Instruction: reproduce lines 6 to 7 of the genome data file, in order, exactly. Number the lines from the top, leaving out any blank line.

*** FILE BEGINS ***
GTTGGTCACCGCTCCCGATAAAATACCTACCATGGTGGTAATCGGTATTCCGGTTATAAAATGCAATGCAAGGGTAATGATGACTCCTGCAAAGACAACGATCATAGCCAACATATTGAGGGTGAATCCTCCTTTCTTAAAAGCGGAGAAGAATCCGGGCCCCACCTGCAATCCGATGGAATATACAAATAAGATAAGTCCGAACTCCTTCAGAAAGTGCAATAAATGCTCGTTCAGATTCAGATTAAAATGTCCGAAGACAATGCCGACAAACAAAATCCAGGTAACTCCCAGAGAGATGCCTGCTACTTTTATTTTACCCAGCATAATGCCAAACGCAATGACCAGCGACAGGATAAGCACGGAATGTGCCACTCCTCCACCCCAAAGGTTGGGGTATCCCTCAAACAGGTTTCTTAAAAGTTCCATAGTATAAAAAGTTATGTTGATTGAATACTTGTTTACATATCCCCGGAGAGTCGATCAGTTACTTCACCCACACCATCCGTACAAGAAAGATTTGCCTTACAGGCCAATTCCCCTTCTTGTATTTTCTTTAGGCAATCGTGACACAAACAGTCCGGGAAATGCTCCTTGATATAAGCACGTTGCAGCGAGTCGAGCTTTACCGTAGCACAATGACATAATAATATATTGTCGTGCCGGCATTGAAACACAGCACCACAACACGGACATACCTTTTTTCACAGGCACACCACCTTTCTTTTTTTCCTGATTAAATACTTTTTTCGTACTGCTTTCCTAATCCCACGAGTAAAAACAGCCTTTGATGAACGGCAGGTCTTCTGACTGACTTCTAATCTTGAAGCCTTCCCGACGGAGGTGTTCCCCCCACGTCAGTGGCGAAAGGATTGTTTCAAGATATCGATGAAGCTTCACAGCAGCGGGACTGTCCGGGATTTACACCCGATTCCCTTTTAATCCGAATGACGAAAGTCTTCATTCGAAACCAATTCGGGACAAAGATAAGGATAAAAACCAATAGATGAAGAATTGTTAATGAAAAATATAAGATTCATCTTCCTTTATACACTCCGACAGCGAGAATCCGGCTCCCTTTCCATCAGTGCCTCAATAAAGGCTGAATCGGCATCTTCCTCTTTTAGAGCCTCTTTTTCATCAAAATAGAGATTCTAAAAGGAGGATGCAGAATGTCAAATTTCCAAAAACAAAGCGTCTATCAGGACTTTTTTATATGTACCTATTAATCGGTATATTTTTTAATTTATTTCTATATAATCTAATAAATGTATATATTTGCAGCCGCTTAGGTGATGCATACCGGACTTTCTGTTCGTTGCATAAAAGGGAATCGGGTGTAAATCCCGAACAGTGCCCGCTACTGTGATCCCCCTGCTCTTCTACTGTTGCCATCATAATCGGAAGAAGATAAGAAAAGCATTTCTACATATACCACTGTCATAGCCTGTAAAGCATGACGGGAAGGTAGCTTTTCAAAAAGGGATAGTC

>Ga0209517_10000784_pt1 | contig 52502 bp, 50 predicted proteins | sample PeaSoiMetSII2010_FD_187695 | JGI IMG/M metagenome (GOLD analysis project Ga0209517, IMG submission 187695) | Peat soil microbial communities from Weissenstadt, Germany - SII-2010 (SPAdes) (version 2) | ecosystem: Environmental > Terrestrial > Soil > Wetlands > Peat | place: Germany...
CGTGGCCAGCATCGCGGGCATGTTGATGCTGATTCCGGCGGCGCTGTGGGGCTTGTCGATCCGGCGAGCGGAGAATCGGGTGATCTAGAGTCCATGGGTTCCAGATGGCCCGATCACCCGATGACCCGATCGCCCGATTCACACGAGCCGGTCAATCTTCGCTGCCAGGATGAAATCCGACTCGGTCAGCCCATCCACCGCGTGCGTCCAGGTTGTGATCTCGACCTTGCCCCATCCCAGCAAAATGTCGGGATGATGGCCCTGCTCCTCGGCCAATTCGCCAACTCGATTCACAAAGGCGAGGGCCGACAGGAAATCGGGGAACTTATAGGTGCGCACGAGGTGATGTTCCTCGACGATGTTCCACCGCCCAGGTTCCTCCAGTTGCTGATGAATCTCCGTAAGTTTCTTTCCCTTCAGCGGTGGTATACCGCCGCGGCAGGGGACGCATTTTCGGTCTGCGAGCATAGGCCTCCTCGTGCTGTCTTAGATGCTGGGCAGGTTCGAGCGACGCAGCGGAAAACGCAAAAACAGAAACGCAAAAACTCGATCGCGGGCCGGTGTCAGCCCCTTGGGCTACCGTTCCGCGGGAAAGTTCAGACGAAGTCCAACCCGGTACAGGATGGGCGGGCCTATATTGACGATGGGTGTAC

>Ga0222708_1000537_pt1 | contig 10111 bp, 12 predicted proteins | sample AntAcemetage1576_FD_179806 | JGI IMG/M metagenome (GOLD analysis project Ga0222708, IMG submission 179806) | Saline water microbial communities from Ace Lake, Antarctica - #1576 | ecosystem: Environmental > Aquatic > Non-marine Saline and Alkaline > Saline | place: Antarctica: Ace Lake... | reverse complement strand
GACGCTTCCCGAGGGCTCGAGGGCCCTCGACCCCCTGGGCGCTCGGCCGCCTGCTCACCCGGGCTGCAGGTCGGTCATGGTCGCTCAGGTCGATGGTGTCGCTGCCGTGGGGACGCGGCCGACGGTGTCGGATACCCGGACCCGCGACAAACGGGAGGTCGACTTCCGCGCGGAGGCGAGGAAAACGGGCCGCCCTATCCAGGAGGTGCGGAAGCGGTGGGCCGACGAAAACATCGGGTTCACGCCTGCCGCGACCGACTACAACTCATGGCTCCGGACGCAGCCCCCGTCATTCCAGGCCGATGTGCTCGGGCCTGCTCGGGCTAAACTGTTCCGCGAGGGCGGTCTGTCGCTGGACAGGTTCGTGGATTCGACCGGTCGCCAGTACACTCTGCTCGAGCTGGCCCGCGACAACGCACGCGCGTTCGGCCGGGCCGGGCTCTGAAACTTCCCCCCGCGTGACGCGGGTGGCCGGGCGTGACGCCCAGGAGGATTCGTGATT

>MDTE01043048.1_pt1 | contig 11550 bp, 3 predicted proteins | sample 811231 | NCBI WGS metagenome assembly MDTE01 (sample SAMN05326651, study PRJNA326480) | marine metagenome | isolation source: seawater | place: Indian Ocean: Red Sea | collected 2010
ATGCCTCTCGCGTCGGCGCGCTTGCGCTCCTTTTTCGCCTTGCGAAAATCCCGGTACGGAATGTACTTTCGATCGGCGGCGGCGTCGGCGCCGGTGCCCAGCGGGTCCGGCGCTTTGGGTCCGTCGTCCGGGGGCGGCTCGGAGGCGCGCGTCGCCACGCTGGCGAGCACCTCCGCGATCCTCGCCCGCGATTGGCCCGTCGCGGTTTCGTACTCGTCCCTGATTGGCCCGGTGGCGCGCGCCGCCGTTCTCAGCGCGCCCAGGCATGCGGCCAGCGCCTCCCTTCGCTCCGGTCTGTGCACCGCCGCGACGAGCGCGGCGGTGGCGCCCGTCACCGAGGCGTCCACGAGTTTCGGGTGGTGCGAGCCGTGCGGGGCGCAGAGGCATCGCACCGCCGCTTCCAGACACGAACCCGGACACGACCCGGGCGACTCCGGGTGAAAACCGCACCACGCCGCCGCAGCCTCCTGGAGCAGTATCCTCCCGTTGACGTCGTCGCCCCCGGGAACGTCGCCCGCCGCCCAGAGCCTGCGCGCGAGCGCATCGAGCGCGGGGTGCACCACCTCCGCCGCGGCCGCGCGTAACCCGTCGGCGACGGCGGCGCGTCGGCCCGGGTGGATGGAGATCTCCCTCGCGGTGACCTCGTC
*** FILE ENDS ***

>MDTE01043048.1_pt1 | contig 11550 bp, 3 predicted proteins | sample 811231 | NCBI WGS metagenome assembly MDTE01 (sample SAMN05326651, study PRJNA326480) | marine metagenome | isolation source: seawater | place: Indian Ocean: Red Sea | collected 2010
ATGCCTCTCGCGTCGGCGCGCTTGCGCTCCTTTTTCGCCTTGCGAAAATCCCGGTACGGAATGTACTTTCGATCGGCGGCGGCGTCGGCGCCGGTGCCCAGCGGGTCCGGCGCTTTGGGTCCGTCGTCCGGGGGCGGCTCGGAGGCGCGCGTCGCCACGCTGGCGAGCACCTCCGCGATCCTCGCCCGCGATTGGCCCGTCGCGGTTTCGTACTCGTCCCTGATTGGCCCGGTGGCGCGCGCCGCCGTTCTCAGCGCGCCCAGGCATGCGGCCAGCGCCTCCCTTCGCTCCGGTCTGTGCACCGCCGCGACGAGCGCGGCGGTGGCGCCCGTCACCGAGGCGTCCACGAGTTTCGGGTGGTGCGAGCCGTGCGGGGCGCAGAGGCATCGCACCGCCGCTTCCAGACACGAACCCGGACACGACCCGGGCGACTCCGGGTGAAAACCGCACCACGCCGCCGCAGCCTCCTGGAGCAGTATCCTCCCGTTGACGTCGTCGCCCCCGGGAACGTCGCCCGCCGCCCAGAGCCTGCGCGCGAGCGCATCGAGCGCGGGGTGCACCACCTCCGCCGCGGCCGCGCGTAACCCGTCGGCGACGGCGGCGCGTCGGCCCGGGTGGATGGAGATCTCCCTCGCGGTGACCTCGTC